QUESTION: What is imposition?

ANSWER: Imposition (also known as "page imposition") is the process of

  • modifying the position, orientation, and printing order of the individual pages in a document, and

  • grouping collections of individual pages together on larger sheets of paper or film so the pages are arranged properly for printing on a particular printing press or digital printer, and (if applicable) for binding with a particular binding system.

To illustrate how imposition works, we give an example of one of the simplest and most common imposition tasks: creating a booklet.

What is a booklet? A booklet is a small book that is formed by printing four individual pages on each sheet of paper (two pages on one side and two pages on the other side), stacking the printed sheets, stapling the sheets in the middle, and then folding them. A booklet is also known as a "saddle-stitched booklet" or "saddle-stitched book."

Although we talk about creating a booklet in this example, imposition is often required when creating other types of documents (e.g., postcards, greeting cards, magazines, calendars, business cards, tickets, and of course, books).

The required arrangement of the pages is dictated by

  • the dimensions of the pages in the booklet

  • the number of pages in the booklet

  • the size of the sheets that will be printed on the press (if a printing press will be used) or on the printer (if a digital printer — such as a laser printer — will be used).
For our example, we'll create a very small booklet. It will have a front cover, a back cover, and six pages inside. In other words, it will have eight pages, counting the front and back covers.

It will be made up of two sheets of paper. Four pages will be printed on each sheet: two pages on the front, and two pages on the back.

When it is finished, it will look like this:

As you read through the example below, don't worry about the mechanics of how you would go about re-arranging the pages. Just concentrate on the concepts that are presented. After we've gone through the example, we'll explain how imposition is handled in real-life situations.


We start by creating the eight individual pages. To do this, we can use a word-processing application such as Microsoft Word, or a page-layout application such as Adobe InDesign or QuarkXPress. To save space in this window, we're showing the eight pages side-by-side, in pairs, but you wouldn't create them that way in Word or InDesign or Quark; each page would stand on its own.


We must re-arrange the pages so there are two pages side by side on the front of each sheet and two pages side by side on the back of each sheet.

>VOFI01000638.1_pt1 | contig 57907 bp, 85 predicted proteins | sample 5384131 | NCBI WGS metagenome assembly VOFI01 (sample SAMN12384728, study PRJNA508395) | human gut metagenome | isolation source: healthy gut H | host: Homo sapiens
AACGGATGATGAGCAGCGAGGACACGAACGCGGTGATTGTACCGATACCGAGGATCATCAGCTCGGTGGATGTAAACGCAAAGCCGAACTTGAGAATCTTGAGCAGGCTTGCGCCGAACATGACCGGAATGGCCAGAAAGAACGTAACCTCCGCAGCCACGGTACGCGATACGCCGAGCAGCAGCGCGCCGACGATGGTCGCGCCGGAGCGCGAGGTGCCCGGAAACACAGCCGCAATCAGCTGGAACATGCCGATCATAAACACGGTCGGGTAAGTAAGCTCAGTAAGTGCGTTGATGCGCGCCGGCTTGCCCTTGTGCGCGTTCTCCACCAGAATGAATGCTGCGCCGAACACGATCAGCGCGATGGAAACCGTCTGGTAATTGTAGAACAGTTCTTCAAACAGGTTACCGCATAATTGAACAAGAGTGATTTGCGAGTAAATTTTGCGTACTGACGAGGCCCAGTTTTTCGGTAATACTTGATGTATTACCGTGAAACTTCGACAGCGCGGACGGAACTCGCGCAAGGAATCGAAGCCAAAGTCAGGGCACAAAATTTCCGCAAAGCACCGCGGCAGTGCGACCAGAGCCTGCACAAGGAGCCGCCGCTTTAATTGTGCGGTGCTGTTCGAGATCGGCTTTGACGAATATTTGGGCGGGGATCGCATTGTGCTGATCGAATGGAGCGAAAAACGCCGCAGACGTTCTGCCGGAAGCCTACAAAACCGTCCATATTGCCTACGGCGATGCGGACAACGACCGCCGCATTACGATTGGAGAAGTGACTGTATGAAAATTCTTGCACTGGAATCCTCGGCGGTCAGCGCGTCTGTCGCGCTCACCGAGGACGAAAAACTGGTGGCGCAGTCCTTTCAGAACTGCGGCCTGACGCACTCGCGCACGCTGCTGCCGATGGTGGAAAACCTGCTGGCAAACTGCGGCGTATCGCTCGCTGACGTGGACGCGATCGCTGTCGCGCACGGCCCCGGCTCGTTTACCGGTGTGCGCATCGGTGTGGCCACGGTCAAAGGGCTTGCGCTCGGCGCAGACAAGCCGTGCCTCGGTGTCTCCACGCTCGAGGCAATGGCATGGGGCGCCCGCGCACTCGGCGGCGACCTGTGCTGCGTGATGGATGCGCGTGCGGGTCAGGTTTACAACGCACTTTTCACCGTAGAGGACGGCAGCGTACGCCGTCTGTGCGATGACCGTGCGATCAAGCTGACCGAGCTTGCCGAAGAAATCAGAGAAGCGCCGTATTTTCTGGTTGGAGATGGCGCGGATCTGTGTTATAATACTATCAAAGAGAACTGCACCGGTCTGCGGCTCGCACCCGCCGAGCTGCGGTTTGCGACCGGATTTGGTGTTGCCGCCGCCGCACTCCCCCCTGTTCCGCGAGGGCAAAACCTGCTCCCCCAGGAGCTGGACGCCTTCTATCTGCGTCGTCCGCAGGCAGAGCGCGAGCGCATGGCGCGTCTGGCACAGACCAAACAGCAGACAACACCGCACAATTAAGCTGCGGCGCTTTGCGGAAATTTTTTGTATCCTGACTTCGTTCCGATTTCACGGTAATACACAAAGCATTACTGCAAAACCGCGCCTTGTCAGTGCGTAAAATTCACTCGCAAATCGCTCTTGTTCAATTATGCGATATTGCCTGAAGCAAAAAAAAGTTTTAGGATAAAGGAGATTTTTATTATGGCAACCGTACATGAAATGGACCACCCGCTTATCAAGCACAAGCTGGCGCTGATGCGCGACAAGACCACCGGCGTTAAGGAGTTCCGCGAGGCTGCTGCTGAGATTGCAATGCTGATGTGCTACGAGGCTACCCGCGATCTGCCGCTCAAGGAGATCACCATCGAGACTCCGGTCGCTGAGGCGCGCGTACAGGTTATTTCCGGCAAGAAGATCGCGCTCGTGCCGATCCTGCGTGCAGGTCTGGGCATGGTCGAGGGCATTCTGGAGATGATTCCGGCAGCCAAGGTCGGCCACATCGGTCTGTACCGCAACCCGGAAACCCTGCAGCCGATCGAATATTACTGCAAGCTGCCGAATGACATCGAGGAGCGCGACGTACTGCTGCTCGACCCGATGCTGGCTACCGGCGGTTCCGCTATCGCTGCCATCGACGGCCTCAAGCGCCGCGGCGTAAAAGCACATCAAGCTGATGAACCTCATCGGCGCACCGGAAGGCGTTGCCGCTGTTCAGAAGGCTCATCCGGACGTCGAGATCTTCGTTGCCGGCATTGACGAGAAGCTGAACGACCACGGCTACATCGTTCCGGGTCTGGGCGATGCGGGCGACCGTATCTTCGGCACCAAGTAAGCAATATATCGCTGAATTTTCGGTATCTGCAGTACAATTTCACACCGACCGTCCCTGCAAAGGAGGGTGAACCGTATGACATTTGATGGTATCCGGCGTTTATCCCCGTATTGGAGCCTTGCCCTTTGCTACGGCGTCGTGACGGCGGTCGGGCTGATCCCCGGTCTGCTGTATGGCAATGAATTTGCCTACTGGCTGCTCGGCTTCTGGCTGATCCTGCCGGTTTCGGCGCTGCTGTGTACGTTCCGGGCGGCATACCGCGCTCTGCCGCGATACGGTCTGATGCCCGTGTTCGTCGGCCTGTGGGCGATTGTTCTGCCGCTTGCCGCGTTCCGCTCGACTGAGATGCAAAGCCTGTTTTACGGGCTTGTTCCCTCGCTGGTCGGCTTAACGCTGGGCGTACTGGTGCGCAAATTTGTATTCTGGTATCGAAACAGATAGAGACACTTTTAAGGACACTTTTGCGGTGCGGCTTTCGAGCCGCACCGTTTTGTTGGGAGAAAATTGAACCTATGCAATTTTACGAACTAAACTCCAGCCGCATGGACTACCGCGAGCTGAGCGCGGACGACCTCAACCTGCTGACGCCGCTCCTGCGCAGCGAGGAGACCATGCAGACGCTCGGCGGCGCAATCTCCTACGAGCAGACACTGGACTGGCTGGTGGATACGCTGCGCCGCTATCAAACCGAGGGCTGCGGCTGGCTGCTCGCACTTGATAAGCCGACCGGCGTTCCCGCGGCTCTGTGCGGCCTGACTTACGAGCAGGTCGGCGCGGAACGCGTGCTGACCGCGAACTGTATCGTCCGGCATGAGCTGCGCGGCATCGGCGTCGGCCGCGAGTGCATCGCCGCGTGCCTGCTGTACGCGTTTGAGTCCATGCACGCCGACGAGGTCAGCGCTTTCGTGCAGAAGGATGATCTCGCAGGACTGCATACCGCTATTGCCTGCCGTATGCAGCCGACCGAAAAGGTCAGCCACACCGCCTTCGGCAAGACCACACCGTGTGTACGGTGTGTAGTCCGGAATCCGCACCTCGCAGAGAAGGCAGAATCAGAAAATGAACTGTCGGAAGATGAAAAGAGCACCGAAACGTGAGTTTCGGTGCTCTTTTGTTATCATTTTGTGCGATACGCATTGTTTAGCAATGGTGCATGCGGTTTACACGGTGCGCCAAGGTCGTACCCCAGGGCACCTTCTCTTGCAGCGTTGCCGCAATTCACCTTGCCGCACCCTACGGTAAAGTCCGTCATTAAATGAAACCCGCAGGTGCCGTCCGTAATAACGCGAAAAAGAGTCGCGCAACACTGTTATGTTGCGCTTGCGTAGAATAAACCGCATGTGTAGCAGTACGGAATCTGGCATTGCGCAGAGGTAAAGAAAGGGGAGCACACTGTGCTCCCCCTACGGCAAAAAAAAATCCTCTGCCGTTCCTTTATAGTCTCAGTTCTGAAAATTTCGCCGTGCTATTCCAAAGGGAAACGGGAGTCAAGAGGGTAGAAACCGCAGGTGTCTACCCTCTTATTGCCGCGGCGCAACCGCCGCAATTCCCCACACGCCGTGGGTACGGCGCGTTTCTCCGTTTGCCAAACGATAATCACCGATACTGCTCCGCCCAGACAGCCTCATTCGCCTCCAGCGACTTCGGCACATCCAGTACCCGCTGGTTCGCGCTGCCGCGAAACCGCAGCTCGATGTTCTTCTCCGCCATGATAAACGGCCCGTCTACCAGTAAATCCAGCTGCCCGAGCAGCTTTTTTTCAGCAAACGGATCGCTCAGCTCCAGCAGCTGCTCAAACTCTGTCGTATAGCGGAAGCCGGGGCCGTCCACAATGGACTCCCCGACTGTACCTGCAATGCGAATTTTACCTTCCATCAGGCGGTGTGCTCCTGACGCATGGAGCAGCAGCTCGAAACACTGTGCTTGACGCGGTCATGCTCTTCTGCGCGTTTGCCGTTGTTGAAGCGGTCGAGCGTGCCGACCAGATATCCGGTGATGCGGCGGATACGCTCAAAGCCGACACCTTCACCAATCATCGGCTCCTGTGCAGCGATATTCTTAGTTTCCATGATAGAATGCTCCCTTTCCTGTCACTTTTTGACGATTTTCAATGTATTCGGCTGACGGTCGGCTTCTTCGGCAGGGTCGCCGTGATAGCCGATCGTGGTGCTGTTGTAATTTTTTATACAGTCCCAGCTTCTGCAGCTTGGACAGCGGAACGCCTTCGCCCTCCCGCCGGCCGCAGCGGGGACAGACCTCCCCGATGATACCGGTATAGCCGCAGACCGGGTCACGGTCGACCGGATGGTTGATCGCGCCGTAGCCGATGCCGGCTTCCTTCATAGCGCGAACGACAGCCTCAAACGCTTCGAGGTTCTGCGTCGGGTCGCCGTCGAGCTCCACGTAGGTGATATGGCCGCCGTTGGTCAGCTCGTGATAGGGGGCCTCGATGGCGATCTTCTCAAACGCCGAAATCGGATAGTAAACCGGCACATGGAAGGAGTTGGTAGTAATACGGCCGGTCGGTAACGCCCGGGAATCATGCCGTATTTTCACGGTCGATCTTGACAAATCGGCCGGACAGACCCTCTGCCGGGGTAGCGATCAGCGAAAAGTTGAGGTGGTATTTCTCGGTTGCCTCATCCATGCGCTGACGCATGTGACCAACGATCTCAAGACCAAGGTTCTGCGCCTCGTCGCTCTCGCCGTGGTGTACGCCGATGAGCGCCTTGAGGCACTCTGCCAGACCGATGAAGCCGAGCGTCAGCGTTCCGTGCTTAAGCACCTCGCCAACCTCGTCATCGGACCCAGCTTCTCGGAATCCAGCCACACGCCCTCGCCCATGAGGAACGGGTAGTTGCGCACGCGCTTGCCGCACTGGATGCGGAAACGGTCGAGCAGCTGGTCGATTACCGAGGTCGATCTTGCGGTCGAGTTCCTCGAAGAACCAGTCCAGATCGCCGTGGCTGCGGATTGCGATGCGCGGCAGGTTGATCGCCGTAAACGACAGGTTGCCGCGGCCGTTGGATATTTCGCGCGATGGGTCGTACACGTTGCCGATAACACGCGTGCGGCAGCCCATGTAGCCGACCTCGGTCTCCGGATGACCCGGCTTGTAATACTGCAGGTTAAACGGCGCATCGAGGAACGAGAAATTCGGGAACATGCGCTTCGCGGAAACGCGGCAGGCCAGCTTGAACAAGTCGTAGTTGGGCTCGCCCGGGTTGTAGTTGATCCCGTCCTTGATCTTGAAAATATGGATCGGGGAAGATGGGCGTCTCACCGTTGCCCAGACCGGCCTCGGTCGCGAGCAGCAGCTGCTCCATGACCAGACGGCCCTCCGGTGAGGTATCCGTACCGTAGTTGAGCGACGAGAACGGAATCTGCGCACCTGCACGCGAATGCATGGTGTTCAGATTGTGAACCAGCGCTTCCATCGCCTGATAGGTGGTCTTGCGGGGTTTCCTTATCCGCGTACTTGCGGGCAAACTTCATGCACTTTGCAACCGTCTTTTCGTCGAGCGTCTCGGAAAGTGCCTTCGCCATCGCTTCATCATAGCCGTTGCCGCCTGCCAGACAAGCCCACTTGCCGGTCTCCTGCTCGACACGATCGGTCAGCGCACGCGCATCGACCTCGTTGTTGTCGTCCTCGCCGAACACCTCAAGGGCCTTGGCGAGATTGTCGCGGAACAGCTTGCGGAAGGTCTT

You can see that the pages are not in the normal order in the illustration above. That's because we've arranged them so they'll be in the correct order in the finished booklet.

If you're having trouble visualizing this, take two sheets of paper, stack them, fold them in half, and label the left side and right side of the front and back of each sheet the same way that we've labeled the sheets in our illustration above. Then look at the front and back of each individual sheet. You'll see why we arranged the pages as shown here.


You'll have two sheets of paper.


We stack one sheet on top of the other, making sure the pages are in the correct order.


We staple the sheets together in the middle.


Folding the booklet in half is our final task.

How is imposition handled in real life?

Imposition can be done by hand. That is, you can use scissors and glue to paste two or more individual pages onto larger sheets of paper; then, to create a finished document, you can make copies of the pasted-up pages. Or, if you are working with film instead of paper, you can use special mechanical tools and materials to assemble individual pieces of film into a large sheet of film that can be used to make a plate for a printing press. Then, you use the plate to print the pages on paper.

And for a small project like our example booklet, you can use your authoring application (Word, InDesign, Quark, etc.) to create the pages side by side, in the appropriate order. 

But for larger projects, either of these approaches can be cumbersome. That's why most printing companies and other businesses use imposition software to do imposition electronically, instead of doing it manually. Imposition software re-arranges the information inside an electronic file or a collection of electronic files containing a document. With imposition software, you don't need to use glue and mechanical tools.

When you do imposition electronically, your document is contained in PostScript files, PDF files, or perhaps other types of files. These are the files whose information is re-arranged electronically by your imposition software.

In addition to laying out pages on press sheets, most imposition software can do several other tasks, such as:

  • printing crop marks to indicate where press sheets should be cut
  • trimming pages down to size if they are too large
  • re-positioning pages (moving individual pages up, down, left, or right)
  • making the text and graphics on the pages larger or smaller
  • applying creep adjustments
  • adding page numbers or replacing existing page numbers.
Imposition software can be useful even if you are not using large printing presses. For example, many companies use imposition software to create booklets on laser printers.

Imposition software

There is some very good imposition software available today at reasonable prices. Our company offers two imposition solutions: Quite Imposing Plus and Quite Hot Imposing.